|Lower Bay/Bridge Tunnel||Virginia Middle Bay||Virginia Beach||Virginia Piers||Grandview|
|Buckroe Beach||Harrison||Lynnhaven||Sandbridge||Outer Banks, NC|
This will be the last weekly version of the Virginia Saltwater Review for 2000, however, a monthly overview will be posted on the Virginia Marine Resources Commission's homepage site in mid to late November and another in mid-December.
The Fall Grey Trout (weakfish) season opened August 16, 2000 and runs through April 30, 2001. During this portion of the season, trout must measure at least 14 inches (the minimum size limit is 12 inches from May 1 through August 15, coupled with a 4-fish possession limit) but anglers are allowed to keep up to 14 trout per angler. Again, for the Fall Grey Trout (weakfish) season, August 16, 2000 through April 30, 2001, the minimum size for trout is 14 inches with a 14-fish possession limit.
Virginia's Fall Striped Bass Bay and tributary season (excluding Potomac River tributaries--see enclosure for details) opened Wednesday, October 4 and will run through December 31. The minimum size limit will remain at 18 inches and there is a two-fish possession limit, however, only one of the two-fish possession limit may be longer than 34 inches. No special permit or license is needed but an appropriate saltwater fishing license is required. Gaffing or spearing of striped bass is prohibited.
Donna from Capt. Bob's reported the flounder bite improved along with the weather the past weekend, as several customers recorded limit catches of flatfish. Red drum linger in the Paramour Island surf and around the mouth of the inlet. The latter location saw a 42-inch fish boated mid-week.
Barnacle Bill's said keeper flounder were caught in Chincoteague Channel over the weekend while several striped bass exceeding the 28-inch minimum size limit were claimed at Chincoteague Point. Outside the inlet, the inshore ocean wrecks hold good numbers of sea bass plus some triggerfish.
Schools of pan trout are moving down the coast and are available in the ocean within 1 to 3 miles of the inlet. Bigger trout linger around the mouth of the inlet, where taylor blues, flounder and sea mullet provide decent action.
Capt. Zed's said flounder are also showing in the relatively shallow waters at the Hummocks and Bullshead. Outside the inlet, several charter boats recorded big hauls of large sea bass over the inshore ocean wrecks and artificial reef site.
Chris' Bait and Tackle told of excellent weekend flounder action at the Cabbage Patch and waters just off, and north, of the Cement Ships. Nancy Harrison boated a 7-3 fish to lead the parade of citation flounder. Bob Cheney "just missed" the 7-pound mark with a 6-15 fish, Dustin Lanier landed a 6-14 flounder, Charles McCall had a 6-13 flounder, Lester Clark a 6-9 fish, Leonard Lively boated a 6-10 flounder, Alice Howard landed a 6 1/2 pounder, as did Dennis Bridgeman, Ron Pieta nailed a 6-7 flatfish, Margret High landed a 6-3 flounder and Mike Johnson came in with a 6-3 flatfish. Other memorable catches included a 7-7 speckled trout caught by Bill Sugg at Hungars Creek and red drum releases by Joseph Rose (49 inches at Smith Island) and Ivan Caplinger (51 inches at Ship Shoal Inlet).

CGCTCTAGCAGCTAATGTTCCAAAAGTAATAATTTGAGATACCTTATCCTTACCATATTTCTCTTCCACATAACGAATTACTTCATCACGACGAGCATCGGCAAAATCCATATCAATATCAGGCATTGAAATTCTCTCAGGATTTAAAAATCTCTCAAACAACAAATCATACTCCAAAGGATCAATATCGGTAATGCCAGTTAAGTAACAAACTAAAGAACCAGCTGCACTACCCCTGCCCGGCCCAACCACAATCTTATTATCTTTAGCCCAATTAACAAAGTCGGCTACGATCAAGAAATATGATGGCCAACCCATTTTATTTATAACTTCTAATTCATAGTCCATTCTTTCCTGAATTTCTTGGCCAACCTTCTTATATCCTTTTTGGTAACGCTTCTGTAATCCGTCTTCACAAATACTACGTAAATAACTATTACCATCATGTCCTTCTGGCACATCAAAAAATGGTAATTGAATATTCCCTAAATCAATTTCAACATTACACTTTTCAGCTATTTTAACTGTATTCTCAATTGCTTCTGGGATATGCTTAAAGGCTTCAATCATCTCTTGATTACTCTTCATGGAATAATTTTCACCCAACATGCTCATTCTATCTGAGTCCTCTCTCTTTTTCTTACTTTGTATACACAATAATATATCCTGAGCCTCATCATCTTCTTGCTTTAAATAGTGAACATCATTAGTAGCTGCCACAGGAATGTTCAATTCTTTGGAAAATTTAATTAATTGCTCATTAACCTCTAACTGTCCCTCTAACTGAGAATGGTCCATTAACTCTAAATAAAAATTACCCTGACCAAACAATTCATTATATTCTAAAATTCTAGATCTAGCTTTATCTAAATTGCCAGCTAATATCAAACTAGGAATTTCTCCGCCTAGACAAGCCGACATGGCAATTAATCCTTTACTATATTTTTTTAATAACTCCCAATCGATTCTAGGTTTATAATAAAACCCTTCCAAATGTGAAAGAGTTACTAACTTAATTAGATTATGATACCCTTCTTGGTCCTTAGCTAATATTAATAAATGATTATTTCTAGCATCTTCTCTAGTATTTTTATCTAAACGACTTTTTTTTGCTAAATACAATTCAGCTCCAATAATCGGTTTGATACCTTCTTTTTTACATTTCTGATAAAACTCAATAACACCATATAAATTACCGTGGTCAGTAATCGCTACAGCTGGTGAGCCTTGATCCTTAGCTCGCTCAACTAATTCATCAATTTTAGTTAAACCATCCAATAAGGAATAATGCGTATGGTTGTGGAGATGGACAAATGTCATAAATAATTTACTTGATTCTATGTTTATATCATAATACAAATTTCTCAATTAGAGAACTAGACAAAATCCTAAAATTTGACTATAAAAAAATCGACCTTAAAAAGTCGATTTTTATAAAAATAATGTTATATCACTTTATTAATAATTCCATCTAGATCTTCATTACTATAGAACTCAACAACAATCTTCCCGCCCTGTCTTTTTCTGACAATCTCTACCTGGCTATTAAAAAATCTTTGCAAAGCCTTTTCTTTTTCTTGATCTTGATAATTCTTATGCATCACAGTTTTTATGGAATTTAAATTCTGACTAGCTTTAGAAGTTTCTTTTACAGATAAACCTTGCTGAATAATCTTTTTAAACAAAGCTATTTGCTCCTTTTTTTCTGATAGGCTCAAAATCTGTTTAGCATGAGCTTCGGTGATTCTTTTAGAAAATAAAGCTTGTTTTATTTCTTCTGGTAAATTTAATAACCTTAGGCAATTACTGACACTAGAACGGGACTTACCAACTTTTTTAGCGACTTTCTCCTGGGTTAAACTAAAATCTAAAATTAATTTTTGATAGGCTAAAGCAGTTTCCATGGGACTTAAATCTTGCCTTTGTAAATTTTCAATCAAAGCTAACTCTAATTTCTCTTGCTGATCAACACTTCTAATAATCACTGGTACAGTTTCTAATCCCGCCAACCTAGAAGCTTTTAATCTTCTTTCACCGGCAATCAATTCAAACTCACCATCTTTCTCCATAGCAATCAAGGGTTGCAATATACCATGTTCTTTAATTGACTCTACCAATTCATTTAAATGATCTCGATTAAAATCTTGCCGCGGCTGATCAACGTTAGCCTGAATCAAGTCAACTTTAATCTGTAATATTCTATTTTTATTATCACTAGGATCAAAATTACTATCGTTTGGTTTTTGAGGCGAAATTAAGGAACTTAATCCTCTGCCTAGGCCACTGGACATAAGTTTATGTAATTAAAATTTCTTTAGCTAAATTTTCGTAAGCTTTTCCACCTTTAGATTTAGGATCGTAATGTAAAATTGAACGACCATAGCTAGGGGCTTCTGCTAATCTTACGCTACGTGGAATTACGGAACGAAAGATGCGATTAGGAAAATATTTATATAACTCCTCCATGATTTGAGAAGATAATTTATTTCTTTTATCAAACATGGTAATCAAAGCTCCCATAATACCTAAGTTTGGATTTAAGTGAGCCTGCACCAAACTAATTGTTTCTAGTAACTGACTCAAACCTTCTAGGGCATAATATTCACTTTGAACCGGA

Captain Wil Laaksonen from Fish and Finn Charters reported good numbers of spot through the weekend but "hardly a nibble" since then, as croaker now out-number the spot. Trout up to 26 inches remain available and some of the lumps off Onancock hold good numbers of "keeper" sea bass in the 10 to 13-inch range. Bottom fishermen are also seeing good numbers of porgy plus some sea mullet, blowfish, bluefish, striped bass and flounder. Water temperatures off Onancock have temporally stabilized at 64 degrees.
Cobbs Marina reported excellent flounder fishing in recent days, as the shop registered nine citation-winning catches. Adelaide Williams (6-6), Donnie Harrell (6-9), Scott Wiatt (6-13), Greg Frazier (6-14) and David Harrell (7-11) all boated trophy flatfish at the Baltimore Channel while the Third Island was the site where James Boswell (6-5), Joe Boswell (6-11) and Stanely Kavchak (6-6) claimed award-winning flounder. Ken Cockrell, Jr. caught a 6-10 flounder at the Fourth Island. A few jumbo croaker still linger on the lower Bay, as Laura Guest pulled a 3-pound and 3-ouncer from the Yancey wreck site.
Bubba's Marina said the Third Island was a hot spot for big grey trout with some fish topping 9 pounds. The spine at the Second Island also produced some good hauls of trout. The Baltimore Channel waters east of the Third Island, at the first set of buoys (#10 and 11), was excellent for flounder the past week while flounder and loads of school stripers were caught beneath the Lesner Bridge.